Mitchell Johnson of Australia and New Zealand's Scott Styris were found guilty of breaching the ICC Code of Conduct during the Wednesday's One-Day International between the two teams in Napier.
Johnson was charged with a Level 2 offence, contrary to clause 2.2.4 of the ICC Code of Conduct for Players or Team Officials, which relates to "inappropriate and deliberate physical contact between players in the course of play".
The offence related to an exchange with Styris at the conclusion of the 46th over during New Zealand's innings. Initially, there was a verbal exchange between the two players but at that point Johnson approached Styris and made what the umpires felt was deliberate and inappropriate physical contact with his opponent.
Johnson pleaded guilty at an early stage and, as such, under the provisions of the code, the matter was determined by the match referee without the need for a full hearing. Ranjan Madugalle of the Emirates Elite Panel of ICC Match Referees imposed a fine equivalent to 60 per cent of the player's match fee.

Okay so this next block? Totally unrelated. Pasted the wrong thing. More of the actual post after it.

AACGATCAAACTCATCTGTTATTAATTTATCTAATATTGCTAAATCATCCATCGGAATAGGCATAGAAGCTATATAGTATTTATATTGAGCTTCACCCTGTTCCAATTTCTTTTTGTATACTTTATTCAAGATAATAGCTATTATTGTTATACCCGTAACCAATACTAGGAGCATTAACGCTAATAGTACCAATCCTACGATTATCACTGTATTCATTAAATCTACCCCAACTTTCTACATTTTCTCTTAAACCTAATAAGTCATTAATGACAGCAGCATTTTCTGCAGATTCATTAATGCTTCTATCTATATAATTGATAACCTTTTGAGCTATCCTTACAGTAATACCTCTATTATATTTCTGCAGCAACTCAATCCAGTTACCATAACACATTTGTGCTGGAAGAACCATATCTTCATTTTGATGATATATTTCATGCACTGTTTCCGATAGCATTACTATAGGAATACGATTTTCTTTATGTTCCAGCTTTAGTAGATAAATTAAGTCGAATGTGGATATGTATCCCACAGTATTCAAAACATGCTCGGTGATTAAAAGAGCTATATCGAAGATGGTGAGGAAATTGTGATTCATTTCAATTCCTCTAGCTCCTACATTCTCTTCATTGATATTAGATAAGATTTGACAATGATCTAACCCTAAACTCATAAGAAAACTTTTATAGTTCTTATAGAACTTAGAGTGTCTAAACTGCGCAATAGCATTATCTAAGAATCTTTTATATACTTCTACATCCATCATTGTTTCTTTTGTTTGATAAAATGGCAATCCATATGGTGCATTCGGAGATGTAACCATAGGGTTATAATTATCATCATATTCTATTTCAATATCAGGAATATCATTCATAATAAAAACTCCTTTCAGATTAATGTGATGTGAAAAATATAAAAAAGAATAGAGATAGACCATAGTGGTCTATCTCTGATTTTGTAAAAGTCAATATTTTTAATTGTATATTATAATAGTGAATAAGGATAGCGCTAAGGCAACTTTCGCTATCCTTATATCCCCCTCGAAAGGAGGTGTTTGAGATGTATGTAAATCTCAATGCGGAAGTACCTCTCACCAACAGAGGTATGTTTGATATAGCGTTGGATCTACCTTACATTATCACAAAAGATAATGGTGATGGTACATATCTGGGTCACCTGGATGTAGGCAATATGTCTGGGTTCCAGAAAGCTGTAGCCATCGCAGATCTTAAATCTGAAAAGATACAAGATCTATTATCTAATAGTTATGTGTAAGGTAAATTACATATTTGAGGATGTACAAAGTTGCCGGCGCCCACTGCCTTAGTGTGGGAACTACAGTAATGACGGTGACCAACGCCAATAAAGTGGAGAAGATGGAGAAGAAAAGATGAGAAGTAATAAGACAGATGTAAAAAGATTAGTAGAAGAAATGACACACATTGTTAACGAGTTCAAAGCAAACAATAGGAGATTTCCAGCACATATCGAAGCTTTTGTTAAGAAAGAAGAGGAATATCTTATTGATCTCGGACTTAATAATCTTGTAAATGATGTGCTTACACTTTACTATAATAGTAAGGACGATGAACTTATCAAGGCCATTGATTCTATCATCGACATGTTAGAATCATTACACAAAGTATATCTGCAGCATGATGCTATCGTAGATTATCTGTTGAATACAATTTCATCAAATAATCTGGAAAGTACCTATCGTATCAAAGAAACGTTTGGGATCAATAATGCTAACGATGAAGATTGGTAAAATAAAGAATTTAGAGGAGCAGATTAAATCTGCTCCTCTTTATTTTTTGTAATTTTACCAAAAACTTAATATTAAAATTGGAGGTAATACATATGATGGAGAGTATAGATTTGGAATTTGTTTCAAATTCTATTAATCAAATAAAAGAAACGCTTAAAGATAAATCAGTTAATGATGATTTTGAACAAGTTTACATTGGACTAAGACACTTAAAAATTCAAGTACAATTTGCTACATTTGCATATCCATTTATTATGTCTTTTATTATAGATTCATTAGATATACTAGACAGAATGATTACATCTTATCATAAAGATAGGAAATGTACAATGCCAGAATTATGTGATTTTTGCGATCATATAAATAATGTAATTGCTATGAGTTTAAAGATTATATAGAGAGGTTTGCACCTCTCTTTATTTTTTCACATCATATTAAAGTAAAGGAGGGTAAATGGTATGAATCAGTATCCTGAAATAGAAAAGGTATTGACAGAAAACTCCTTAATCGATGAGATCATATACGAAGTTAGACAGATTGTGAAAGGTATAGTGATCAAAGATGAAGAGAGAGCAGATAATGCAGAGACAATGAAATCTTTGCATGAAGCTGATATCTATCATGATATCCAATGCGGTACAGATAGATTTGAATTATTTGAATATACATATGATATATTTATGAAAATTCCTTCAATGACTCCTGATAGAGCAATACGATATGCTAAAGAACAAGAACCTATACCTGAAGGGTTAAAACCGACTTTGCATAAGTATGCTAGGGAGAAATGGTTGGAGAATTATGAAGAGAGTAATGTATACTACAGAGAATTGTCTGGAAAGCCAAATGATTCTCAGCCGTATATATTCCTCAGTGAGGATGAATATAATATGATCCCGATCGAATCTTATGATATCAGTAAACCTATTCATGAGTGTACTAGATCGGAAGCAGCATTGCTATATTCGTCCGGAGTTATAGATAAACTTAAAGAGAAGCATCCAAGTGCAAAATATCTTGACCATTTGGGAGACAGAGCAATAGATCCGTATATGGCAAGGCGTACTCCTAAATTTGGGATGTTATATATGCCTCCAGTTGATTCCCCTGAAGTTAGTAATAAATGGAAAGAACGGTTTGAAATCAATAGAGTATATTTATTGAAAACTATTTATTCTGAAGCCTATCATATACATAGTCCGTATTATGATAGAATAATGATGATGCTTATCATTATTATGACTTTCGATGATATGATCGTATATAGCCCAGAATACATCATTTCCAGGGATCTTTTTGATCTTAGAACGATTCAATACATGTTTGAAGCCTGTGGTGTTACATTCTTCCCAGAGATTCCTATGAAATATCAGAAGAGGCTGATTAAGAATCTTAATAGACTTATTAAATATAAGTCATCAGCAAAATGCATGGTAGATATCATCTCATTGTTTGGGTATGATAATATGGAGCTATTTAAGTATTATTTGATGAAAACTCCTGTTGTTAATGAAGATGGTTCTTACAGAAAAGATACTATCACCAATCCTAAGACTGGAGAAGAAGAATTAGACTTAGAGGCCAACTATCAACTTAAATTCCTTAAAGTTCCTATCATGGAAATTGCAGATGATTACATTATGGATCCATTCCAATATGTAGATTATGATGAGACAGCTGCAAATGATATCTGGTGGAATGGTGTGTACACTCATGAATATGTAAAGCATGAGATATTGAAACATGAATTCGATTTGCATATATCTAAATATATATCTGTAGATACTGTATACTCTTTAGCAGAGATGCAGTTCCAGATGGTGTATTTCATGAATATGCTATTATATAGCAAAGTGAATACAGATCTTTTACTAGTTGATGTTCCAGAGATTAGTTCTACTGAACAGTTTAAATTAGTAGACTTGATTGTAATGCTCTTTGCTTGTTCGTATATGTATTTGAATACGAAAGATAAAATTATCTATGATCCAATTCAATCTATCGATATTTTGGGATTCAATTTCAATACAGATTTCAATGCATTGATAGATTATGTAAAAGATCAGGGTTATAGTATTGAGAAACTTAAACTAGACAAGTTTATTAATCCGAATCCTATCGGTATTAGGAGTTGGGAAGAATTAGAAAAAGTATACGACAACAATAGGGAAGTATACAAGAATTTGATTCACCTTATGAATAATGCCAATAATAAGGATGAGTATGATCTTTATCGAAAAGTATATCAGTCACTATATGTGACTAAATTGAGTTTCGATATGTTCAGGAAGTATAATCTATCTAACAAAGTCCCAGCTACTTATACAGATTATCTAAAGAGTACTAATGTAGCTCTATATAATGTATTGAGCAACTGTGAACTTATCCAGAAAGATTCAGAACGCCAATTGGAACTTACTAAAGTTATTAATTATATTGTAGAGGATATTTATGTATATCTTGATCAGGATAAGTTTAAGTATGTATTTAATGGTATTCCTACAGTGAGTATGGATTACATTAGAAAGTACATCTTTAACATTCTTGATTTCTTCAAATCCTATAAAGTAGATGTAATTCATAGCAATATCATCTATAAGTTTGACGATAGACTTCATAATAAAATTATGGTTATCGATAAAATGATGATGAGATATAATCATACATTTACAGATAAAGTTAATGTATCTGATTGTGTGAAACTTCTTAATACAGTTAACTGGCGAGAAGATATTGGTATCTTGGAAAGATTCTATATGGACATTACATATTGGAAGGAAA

Meanwhile, Styris was charged with a Level 1 offence as a result of the same incident. The umpires felt Styris contributed to the verbal exchange that preceded the physical contact and that his actions contravened clause 2.1.8 which covers actions that are contrary to the spirit of cricket or bring the game into disrepute.
Styris pleaded guilty at an early stage and, again, the matter was determined by the match referee without a full hearing.
Madugalle imposed a fine equivalent to 15 per cent of the player's match fee.
Both charges were laid by on-field umpires Rudi Koertzen and Tony Hill, both of the Emirates Elite Panel of ICC Umpires, as well as third umpire Chris Gaffaney.
In addition, Madugalle took the time to remind both players of their responsibilities under the code.
"Sometimes in the heat of competition players cross over the line of what is acceptable behaviour and that has clearly happened in this case," said Madugalle.
"I made it clear to them that as role models it's important that they conduct themselves not only within the laws of cricket but also in keeping with the spirit of the game," he added.